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A letter to my children about Jewish values and January 6th

Donald Trump eroded the three pillars Judaism considers critical for a stable society and showed that democracy must never be taken for granted
A video clip is displayed of President Donald Trump as the House select committee investigating the Jan. 6, 2021, attack on the Capitol holds a hearing at the Capitol in Washington, Thursday, June 16, 2022. (AP Photo/J. Scott Applewhite)
A video clip is displayed of President Donald Trump as the House select committee investigating the Jan. 6, 2021, attack on the Capitol holds a hearing at the Capitol in Washington, Thursday, June 16, 2022. (AP Photo/J. Scott Applewhite)

Dear children,

I know that over the past number of years you feel I harped too much on my concerns about the state of our democracy under former President Trump. You felt I overreacted. I decided that on the occasion of the public hearings of the January 6th Committee it is a good time to clearly articulate the reasons I feel so strongly about this, and why my feelings are inextricably tied with my deepest Jewish values.

Developments in the United States over the last number of years, and the events associated with January 6, 2021, in particular, shook me (along with countless others) to my core.

The Mishna in Avos (Ethics of Our Fathers, 1:18) teaches us that the world stands on din, emmes, and shalom – justice, truth, and peace. These three core Jewish principles, rooted unambiguously in Torah teachings, are the pillars of a stable society, and I believe that each of these has been weakened in recent years. In particular, the attempt by former President Trump and some of his supporters to overturn the election results, and interfere with the lawful transfer of power, eroded each of these principles.

Din (Justice): Societies should function based on the rule of just laws where people are treated fairly and everyone is held accountable for their actions. We are blessed that the United States is a country that aspires to these ideals, and I embrace the system of democracy and rule of law in the United States. I believe that based on Jewish values we must reject a system that allows elites to escape accountability, and where those with power can manipulate the authority of government and the legal system for their own interests. I believe we must reject a “might makes right” system. On the contrary, I applaud the characterization that “right matters here.” Fair elections conducted with integrity are fundamental to our society, and undermining elections is an assault on the rule of law. While challenging election results in court is fair game, many of the other measures that were taken following the 2020 election were completely out of bounds. One need only reflect on the actions of Vladimir Putin’s Russia to understand the difference between a democracy that respects human rights and is governed by the rule of law and an autocracy that lacks both of these qualities. Those who sought to overturn the election on January 6th made our country more like Russia and less like America.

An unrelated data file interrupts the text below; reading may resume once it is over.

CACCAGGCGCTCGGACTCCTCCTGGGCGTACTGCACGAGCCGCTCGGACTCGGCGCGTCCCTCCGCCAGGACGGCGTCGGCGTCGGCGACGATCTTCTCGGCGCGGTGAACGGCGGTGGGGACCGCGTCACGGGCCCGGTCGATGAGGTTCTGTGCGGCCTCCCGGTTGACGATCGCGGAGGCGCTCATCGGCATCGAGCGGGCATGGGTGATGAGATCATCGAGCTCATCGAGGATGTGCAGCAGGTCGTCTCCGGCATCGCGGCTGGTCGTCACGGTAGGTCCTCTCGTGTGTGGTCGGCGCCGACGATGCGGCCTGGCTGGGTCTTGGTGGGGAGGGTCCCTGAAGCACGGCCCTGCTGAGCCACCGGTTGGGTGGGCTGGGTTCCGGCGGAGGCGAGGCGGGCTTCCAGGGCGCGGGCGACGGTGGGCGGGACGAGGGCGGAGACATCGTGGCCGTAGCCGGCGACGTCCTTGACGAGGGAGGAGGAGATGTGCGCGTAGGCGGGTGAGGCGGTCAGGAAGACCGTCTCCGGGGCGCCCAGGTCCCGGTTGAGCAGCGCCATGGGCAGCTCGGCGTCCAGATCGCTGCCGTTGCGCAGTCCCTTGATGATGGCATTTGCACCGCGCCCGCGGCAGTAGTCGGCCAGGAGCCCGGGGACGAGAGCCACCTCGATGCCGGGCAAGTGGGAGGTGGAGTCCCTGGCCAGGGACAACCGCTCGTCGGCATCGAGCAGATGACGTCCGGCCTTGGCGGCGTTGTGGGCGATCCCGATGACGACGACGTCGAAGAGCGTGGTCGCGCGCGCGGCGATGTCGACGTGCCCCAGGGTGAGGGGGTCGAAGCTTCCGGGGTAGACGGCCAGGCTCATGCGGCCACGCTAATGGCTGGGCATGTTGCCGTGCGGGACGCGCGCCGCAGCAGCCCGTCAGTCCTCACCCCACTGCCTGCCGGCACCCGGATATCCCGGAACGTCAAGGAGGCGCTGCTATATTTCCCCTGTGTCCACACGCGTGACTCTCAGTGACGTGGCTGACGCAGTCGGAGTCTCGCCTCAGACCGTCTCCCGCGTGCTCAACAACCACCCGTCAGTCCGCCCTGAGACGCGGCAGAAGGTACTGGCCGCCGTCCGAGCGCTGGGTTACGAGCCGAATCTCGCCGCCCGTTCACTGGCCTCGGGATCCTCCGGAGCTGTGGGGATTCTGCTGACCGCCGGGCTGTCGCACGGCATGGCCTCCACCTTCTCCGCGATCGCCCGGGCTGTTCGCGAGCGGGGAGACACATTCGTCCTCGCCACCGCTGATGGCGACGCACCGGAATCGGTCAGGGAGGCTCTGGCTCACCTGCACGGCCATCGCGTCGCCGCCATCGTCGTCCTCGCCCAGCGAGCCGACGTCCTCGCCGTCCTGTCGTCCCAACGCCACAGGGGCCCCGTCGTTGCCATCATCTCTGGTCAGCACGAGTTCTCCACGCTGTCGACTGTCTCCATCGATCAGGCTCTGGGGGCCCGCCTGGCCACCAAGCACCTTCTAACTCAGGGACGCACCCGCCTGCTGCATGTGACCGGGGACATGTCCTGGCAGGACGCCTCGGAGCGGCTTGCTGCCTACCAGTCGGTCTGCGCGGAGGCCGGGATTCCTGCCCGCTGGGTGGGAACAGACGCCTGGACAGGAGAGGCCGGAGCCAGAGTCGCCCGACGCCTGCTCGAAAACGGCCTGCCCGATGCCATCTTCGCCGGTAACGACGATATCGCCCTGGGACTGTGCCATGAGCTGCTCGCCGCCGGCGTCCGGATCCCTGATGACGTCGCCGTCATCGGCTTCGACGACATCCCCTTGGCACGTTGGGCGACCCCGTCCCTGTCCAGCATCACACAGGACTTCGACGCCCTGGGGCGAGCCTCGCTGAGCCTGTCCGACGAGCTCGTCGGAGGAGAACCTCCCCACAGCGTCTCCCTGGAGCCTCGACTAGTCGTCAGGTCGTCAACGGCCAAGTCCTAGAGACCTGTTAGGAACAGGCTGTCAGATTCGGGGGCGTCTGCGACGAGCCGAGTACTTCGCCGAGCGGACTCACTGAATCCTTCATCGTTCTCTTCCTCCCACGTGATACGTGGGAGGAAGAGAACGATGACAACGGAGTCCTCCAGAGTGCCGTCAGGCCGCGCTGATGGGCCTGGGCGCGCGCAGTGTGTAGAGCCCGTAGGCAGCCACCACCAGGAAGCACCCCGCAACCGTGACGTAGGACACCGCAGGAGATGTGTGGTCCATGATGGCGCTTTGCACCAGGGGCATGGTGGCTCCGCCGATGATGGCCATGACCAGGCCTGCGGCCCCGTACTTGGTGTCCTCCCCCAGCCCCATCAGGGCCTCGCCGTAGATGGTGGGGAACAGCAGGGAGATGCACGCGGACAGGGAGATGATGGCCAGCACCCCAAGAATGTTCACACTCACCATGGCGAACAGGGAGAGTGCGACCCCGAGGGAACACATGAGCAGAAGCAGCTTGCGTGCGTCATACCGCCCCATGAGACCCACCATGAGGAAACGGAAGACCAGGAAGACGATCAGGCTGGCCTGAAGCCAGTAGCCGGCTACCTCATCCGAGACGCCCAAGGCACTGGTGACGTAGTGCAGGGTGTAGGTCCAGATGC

Emmes (Truth): Justice is subverted through falsehood. Leaders who aim to undermine the rule of law lie blatantly and strategically. Former President Trump lied about the results of the 2020 election as a tactic to energize his supporters, and as a pretext for attacks on the rule of law. It is both tragic and outrageous that many of his supporters believe the former president that the 2020 Presidential election was “stolen.” We cannot tell lies for political reasons or allow ourselves to believe lies simply because they serve our purposes or because they are propagated by people who we perceive to be on “our side.”

Shalom (Peace): Too many people on both sides of the political spectrum engage in black and white thinking. One must be able to disagree without delegitimizing. We must reject the tendencies on both the political right and the left to stifle voices that do not completely toe their partisan line. This behavior is antithetical to both emmes and shalom. From the perspective of Jewish values, neither side of the political divide is fully correct, and neither side is fully incorrect. We must choose reasoned and nuanced discussion over partisan, ad hominem attacks. Willingness to engage in dialogue and to offer strong and reasoned arguments is more courageous, and certainly more peaceful, than supporting one side no matter what. Inflammatory rhetoric of the sort that paved the way for the January 6th attacks should be anathema to us.

Moving forward, I think we should all pray that our country as a whole, and the Jewish community in particular, embraces the principles of Din, Emmes, and Shalom. We should pray that the events of January 6th represent an aberration and not a new normal. I hope you, along with other members of your generation, appreciate the value of living in a society based on these fundamental principles and are willing to step up to the plate to help build such a society. Growing up I could never have imagined something like this happening, and I took the blessing of living under a stable democracy for granted. After January 6th, I hope you never will.

With love,


About the Author
Rabbi Micah Segelman writes both scholarly and popular articles on Jewish topics. He is a health policy researcher and completed his PhD in health services research and policy at the University of Rochester.
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